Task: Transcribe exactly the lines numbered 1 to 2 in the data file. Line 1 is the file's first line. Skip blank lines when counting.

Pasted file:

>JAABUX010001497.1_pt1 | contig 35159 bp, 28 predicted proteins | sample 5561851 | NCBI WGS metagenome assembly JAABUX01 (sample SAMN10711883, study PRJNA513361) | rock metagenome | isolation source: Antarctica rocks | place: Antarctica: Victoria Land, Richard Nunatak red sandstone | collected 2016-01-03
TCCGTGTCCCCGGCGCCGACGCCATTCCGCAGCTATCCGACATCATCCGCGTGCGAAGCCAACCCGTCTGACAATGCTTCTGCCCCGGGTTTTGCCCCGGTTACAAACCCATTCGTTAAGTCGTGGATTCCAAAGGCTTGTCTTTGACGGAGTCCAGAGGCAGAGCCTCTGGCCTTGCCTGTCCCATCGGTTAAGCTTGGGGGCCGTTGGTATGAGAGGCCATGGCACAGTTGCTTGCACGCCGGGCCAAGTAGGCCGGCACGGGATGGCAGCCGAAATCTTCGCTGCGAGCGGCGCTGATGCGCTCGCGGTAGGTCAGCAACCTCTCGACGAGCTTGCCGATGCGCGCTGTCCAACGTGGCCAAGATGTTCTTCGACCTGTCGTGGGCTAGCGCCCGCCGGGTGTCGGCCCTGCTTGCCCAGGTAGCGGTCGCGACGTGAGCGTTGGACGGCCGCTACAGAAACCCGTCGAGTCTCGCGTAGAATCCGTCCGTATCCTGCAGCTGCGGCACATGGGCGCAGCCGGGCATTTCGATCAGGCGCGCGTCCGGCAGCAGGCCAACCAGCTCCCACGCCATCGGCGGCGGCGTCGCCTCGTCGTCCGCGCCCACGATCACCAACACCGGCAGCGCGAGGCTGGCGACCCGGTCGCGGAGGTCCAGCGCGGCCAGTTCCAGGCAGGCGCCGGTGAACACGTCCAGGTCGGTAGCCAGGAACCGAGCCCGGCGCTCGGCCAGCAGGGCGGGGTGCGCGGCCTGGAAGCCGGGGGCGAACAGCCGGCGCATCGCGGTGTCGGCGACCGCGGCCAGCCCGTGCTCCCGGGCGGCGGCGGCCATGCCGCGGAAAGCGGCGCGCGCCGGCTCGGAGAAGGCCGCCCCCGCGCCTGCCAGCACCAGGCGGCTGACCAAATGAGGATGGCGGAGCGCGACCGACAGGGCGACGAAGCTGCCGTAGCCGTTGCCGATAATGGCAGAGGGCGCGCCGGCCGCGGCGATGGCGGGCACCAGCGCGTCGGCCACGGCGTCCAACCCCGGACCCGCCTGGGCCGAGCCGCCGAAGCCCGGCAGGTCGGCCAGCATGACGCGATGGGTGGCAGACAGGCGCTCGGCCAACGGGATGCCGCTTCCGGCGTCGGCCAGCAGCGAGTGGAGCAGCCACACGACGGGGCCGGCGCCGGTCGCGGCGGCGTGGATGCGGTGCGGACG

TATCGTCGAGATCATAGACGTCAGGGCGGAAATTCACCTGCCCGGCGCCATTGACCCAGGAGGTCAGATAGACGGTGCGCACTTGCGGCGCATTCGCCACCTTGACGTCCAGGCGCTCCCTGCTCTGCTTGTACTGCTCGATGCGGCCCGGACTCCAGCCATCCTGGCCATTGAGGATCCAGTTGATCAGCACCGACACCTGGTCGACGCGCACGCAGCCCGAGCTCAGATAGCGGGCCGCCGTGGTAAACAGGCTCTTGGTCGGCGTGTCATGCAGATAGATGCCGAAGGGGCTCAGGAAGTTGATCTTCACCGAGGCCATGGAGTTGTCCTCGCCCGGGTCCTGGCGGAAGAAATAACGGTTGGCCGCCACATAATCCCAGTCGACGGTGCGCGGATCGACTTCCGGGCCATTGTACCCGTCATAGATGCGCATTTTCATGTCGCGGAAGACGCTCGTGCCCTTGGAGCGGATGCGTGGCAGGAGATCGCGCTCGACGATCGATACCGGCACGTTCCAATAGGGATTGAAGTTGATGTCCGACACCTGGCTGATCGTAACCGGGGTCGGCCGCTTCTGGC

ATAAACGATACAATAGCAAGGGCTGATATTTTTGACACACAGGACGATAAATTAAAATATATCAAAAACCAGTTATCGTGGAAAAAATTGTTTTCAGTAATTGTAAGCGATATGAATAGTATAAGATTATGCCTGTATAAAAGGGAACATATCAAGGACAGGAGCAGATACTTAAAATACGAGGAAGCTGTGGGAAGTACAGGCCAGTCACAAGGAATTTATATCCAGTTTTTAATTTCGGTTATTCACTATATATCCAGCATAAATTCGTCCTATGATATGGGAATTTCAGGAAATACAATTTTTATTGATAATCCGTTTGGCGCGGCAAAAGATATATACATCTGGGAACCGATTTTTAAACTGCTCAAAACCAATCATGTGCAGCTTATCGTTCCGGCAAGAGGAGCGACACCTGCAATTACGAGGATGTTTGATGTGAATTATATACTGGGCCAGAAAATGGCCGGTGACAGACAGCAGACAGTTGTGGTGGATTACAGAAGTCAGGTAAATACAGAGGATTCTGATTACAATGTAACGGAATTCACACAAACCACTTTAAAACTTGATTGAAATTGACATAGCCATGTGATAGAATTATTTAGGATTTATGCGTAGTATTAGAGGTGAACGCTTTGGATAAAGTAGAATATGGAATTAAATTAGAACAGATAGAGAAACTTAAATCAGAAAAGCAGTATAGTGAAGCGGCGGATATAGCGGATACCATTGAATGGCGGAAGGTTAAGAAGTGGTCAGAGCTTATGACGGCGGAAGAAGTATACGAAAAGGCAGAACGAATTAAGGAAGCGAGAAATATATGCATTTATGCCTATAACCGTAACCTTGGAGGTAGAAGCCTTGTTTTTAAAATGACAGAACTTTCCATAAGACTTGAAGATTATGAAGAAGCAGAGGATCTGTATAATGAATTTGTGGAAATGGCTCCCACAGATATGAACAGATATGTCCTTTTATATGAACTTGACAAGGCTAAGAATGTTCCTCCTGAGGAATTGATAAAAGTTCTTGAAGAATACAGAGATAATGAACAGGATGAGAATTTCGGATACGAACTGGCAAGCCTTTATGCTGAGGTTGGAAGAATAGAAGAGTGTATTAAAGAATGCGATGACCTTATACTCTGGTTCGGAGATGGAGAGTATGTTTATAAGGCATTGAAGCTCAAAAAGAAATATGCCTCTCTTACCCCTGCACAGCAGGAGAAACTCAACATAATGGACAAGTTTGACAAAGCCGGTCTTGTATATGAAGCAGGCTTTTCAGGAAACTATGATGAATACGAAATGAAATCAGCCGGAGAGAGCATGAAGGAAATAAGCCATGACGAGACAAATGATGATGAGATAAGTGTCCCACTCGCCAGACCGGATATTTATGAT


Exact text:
>JAABUX010001497.1_pt1 | contig 35159 bp, 28 predicted proteins | sample 5561851 | NCBI WGS metagenome assembly JAABUX01 (sample SAMN10711883, study PRJNA513361) | rock metagenome | isolation source: Antarctica rocks | place: Antarctica: Victoria Land, Richard Nunatak red sandstone | collected 2016-01-03
TCCGTGTCCCCGGCGCCGACGCCATTCCGCAGCTATCCGACATCATCCGCGTGCGAAGCCAACCCGTCTGACAATGCTTCTGCCCCGGGTTTTGCCCCGGTTACAAACCCATTCGTTAAGTCGTGGATTCCAAAGGCTTGTCTTTGACGGAGTCCAGAGGCAGAGCCTCTGGCCTTGCCTGTCCCATCGGTTAAGCTTGGGGGCCGTTGGTATGAGAGGCCATGGCACAGTTGCTTGCACGCCGGGCCAAGTAGGCCGGCACGGGATGGCAGCCGAAATCTTCGCTGCGAGCGGCGCTGATGCGCTCGCGGTAGGTCAGCAACCTCTCGACGAGCTTGCCGATGCGCGCTGTCCAACGTGGCCAAGATGTTCTTCGACCTGTCGTGGGCTAGCGCCCGCCGGGTGTCGGCCCTGCTTGCCCAGGTAGCGGTCGCGACGTGAGCGTTGGACGGCCGCTACAGAAACCCGTCGAGTCTCGCGTAGAATCCGTCCGTATCCTGCAGCTGCGGCACATGGGCGCAGCCGGGCATTTCGATCAGGCGCGCGTCCGGCAGCAGGCCAACCAGCTCCCACGCCATCGGCGGCGGCGTCGCCTCGTCGTCCGCGCCCACGATCACCAACACCGGCAGCGCGAGGCTGGCGACCCGGTCGCGGAGGTCCAGCGCGGCCAGTTCCAGGCAGGCGCCGGTGAACACGTCCAGGTCGGTAGCCAGGAACCGAGCCCGGCGCTCGGCCAGCAGGGCGGGGTGCGCGGCCTGGAAGCCGGGGGCGAACAGCCGGCGCATCGCGGTGTCGGCGACCGCGGCCAGCCCGTGCTCCCGGGCGGCGGCGGCCATGCCGCGGAAAGCGGCGCGCGCCGGCTCGGAGAAGGCCGCCCCCGCGCCTGCCAGCACCAGGCGGCTGACCAAATGAGGATGGCGGAGCGCGACCGACAGGGCGACGAAGCTGCCGTAGCCGTTGCCGATAATGGCAGAGGGCGCGCCGGCCGCGGCGATGGCGGGCACCAGCGCGTCGGCCACGGCGTCCAACCCCGGACCCGCCTGGGCCGAGCCGCCGAAGCCCGGCAGGTCGGCCAGCATGACGCGATGGGTGGCAGACAGGCGCTCGGCCAACGGGATGCCGCTTCCGGCGTCGGCCAGCAGCGAGTGGAGCAGCCACACGACGGGGCCGGCGCCGGTCGCGGCGGCGTGGATGCGGTGCGGACG